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      What a headache!

      Do you suffer from headaches? Does work give you a headache?

      We did some research and realized that there are many types of headaches ... tension headaches, migraines, transformed migraines, cluster headaches, sinus headaches, acute headaches in children, hormone headaches in women and chronic progressive headaches.

      Let's see what kind of headache you may suffer from:

      Tension headaches are the most common and adults and adolescents may suffer from them. WebMD says that these muscle contraction headaches may cause mild to moderate pain and come and go over a prolonged period of time.

      Migraines are a tricky beast. They are related to blood vessel contractions and other changes in the brain as well as inherited abnormalities in the brain and the pain can be moderate to severe. These headaches can last for an extremely long period of time ... from four hours to days and some sufferers see them one to four times a month or more. Some of the symptoms are sensitivity to light, noise or odor; nausea or vomiting; loss of appetite; stomach upset or abdominal pain.

      Transformed migraines can be a combination of migraine and tension headaches. It's also known as mixed headache syndrome.

      Cluster headaches are rare and can be the most severe. The pain is sometimes described as burning or piercing that is also throbbing and constant ... it is located behind one eye or in the eye region and won't switch sides. Most sufferers cannot sit still and will often pace during an attack. "Cluster headache," according to WebMD, refers to headaches that have a characteristic grouping of attacks ... happening one to three times per day during a cluster period.

      The signs point to a sinus headache if you're experiencing a deep and constant pain in your forehead, the bridge of your nose or high in your cheekbones. It will be accompanied by nasal discharge, possibly fever, full ears and maybe even facial swelling.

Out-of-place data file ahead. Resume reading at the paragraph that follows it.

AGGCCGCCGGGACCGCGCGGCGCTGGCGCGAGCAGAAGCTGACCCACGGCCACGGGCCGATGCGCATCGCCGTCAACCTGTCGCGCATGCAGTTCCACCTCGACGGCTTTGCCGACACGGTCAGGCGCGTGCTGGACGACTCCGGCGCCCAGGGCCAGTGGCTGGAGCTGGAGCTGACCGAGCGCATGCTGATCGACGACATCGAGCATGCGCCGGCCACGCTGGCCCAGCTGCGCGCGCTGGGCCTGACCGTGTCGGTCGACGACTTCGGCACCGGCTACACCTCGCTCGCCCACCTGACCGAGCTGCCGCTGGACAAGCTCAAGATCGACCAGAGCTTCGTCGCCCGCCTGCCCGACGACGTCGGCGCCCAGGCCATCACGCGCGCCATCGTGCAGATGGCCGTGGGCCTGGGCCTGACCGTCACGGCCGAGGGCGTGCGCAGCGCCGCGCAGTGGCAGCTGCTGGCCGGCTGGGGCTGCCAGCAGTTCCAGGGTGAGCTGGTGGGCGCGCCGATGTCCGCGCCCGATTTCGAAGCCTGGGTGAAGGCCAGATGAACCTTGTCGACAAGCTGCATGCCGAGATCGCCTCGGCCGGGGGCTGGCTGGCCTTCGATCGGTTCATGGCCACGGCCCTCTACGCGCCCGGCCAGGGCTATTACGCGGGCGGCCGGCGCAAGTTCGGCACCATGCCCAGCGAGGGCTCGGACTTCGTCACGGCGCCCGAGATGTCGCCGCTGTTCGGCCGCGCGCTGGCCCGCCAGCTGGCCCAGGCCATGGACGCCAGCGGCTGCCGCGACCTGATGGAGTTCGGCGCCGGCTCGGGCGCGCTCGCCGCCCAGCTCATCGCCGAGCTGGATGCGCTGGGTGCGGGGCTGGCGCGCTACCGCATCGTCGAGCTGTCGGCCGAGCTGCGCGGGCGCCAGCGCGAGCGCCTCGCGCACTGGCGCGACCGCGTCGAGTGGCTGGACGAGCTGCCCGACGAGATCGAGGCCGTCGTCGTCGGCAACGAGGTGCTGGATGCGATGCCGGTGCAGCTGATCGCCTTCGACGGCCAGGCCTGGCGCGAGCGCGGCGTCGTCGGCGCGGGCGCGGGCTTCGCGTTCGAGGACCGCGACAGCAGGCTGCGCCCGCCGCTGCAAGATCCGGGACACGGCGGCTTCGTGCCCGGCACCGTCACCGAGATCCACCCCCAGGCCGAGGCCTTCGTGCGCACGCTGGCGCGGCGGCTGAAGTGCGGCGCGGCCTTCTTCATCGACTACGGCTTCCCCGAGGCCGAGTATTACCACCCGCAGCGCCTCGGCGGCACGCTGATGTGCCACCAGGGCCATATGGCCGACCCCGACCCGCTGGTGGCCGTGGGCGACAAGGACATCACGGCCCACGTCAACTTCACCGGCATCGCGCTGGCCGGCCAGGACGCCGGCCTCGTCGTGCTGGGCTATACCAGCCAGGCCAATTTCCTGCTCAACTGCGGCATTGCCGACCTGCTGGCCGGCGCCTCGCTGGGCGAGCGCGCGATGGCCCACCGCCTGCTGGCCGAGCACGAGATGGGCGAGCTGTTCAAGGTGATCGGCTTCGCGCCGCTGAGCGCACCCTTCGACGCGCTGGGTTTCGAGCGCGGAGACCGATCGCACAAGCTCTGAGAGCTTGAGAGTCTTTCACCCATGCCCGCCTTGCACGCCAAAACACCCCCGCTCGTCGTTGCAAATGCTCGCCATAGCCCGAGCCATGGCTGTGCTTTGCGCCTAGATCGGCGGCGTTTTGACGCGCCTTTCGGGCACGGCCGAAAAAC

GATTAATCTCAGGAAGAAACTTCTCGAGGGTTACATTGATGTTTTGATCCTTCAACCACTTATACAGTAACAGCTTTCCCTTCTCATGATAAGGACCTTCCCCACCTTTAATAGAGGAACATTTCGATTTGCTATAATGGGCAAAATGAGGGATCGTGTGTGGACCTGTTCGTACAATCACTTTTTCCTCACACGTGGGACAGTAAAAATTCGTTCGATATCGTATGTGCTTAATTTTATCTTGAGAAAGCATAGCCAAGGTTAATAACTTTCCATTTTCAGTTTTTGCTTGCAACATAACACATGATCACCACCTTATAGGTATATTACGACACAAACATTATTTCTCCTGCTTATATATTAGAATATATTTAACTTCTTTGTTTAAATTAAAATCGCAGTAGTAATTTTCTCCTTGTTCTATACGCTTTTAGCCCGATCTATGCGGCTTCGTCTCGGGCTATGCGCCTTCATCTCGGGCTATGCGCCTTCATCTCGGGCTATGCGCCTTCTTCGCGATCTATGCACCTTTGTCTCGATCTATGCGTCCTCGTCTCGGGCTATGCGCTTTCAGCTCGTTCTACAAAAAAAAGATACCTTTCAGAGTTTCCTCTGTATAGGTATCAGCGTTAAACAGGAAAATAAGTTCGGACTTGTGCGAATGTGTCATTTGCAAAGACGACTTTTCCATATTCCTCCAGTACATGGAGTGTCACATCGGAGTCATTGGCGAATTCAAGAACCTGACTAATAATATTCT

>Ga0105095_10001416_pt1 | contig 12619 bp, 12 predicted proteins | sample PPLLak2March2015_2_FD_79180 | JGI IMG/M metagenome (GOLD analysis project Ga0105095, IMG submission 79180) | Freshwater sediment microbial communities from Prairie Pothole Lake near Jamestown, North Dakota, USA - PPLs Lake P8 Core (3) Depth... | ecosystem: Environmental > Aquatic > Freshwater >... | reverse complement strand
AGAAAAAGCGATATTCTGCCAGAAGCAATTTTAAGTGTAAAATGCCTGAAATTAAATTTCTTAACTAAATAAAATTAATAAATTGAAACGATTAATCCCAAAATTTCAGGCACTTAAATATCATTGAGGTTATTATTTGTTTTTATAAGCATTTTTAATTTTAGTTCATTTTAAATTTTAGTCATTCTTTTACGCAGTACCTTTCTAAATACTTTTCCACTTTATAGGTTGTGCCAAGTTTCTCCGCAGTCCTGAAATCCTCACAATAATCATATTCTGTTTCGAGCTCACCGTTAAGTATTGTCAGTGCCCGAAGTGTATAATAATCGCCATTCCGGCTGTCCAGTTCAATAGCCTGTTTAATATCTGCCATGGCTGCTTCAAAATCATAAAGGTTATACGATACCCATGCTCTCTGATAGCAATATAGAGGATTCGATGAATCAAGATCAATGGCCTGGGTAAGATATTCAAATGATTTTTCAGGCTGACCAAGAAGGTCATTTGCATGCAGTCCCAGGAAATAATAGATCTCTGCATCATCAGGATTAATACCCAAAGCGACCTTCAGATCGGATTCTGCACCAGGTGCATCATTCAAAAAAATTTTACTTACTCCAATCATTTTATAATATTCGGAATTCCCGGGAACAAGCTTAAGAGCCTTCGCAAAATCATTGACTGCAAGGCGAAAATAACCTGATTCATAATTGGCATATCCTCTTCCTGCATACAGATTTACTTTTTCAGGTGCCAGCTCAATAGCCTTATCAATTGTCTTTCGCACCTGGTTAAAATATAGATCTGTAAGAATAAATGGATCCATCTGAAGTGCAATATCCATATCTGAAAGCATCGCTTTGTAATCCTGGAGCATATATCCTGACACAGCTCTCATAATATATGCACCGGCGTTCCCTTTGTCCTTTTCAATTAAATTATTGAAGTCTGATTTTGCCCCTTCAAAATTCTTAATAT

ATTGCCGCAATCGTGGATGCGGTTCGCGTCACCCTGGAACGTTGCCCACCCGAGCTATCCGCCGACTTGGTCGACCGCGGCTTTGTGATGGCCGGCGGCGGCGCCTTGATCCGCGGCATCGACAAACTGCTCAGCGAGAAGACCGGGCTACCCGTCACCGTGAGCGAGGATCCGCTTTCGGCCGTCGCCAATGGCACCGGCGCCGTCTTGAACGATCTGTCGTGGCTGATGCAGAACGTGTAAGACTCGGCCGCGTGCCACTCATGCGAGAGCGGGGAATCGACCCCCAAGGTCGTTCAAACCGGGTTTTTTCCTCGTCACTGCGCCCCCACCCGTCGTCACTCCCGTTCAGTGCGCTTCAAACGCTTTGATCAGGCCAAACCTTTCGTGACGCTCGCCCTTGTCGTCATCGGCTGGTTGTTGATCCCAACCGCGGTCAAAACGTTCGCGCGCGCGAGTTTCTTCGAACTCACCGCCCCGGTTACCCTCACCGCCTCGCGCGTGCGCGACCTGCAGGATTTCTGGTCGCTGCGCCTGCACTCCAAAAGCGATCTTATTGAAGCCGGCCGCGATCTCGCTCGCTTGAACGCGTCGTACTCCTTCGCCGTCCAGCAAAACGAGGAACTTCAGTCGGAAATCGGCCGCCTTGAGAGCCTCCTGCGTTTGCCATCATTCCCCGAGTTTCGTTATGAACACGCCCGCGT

Acute headaches in children tend to subside after a short period of time and most times a visit to the emergency room or pediatrician's office ... the most common cause could be a respiratory or sinus infection.

      Changing hormone levels in women may cause headaches. Menstruation, pregnancy and menopause can trigger these types of changes and in turn headaches.

      Chronic progressive headaches tend to get worse and happen more often over time ... most times resulting from an illness or disorder of the brain or skull according to WebMD.

      Back to the causes.

      Headaches have many causes including illness, infection, colds, fevers, trauma, or serious medical conditions. But some of the other more common causes, at least of tension headaches, is stress related to family and friends, work, school, alcohol use, tension, depression ... and even eyestrain and neck or back strain.

      Click here for information from WebMD about office ergonomics that will help you prevent injury at your desk.

      Each day at work, think about taking frequent breaks, stretching at your seat and drinking plenty of water. Angie Asmann, co-owner and fitness trainer with NuFIT for You in Quincy, told KHQA to try taking short walks ... 10 minutes on your break is all you need. You just might find yourself coming back to your desk fresh and even a little more focused. Each of these techniques will help prevent eye strain and tension. Click here to read a story we did on staying energized without caffeine.

      We suggest keeping on track with a yearly physical and a yearly eye exam and by all means, see a doctor if your headaches or migraines hit you regularly.

      If you've got a basic headache, here are some non-medicated ways to make yourself feel better:

      - place an ice pack on your forehead or at the back of your neck- take a warm bath- take a nap- take a walk- get a massage or apply gentle pressure to the area yourself- sit down and rest- participate in physical therapy exercises

      (Reminder: Information included in this story is to promote discussion and health awareness. Please consult your doctor for advice on your health issues and questions.)

      Feel our pain? Share your headache comments and stories below or on our Facebook page here ... we want to hear from you!